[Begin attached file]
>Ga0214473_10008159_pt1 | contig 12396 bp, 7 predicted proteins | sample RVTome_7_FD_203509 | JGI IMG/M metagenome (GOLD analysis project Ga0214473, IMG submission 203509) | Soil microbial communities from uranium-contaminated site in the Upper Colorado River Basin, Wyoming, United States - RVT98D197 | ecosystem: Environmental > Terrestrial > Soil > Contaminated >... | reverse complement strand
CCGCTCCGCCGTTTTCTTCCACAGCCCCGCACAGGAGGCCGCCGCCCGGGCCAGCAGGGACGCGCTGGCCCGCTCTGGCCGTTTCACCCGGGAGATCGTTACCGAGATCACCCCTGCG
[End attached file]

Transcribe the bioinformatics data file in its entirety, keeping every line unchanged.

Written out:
>Ga0214473_10008159_pt1 | contig 12396 bp, 7 predicted proteins | sample RVTome_7_FD_203509 | JGI IMG/M metagenome (GOLD analysis project Ga0214473, IMG submission 203509) | Soil microbial communities from uranium-contaminated site in the Upper Colorado River Basin, Wyoming, United States - RVT98D197 | ecosystem: Environmental > Terrestrial > Soil > Contaminated >... | reverse complement strand
CCGCTCCGCCGTTTTCTTCCACAGCCCCGCACAGGAGGCCGCCGCCCGGGCCAGCAGGGACGCGCTGGCCCGCTCTGGCCGTTTCACCCGGGAGATCGTTACCGAGATCACCCCTGCG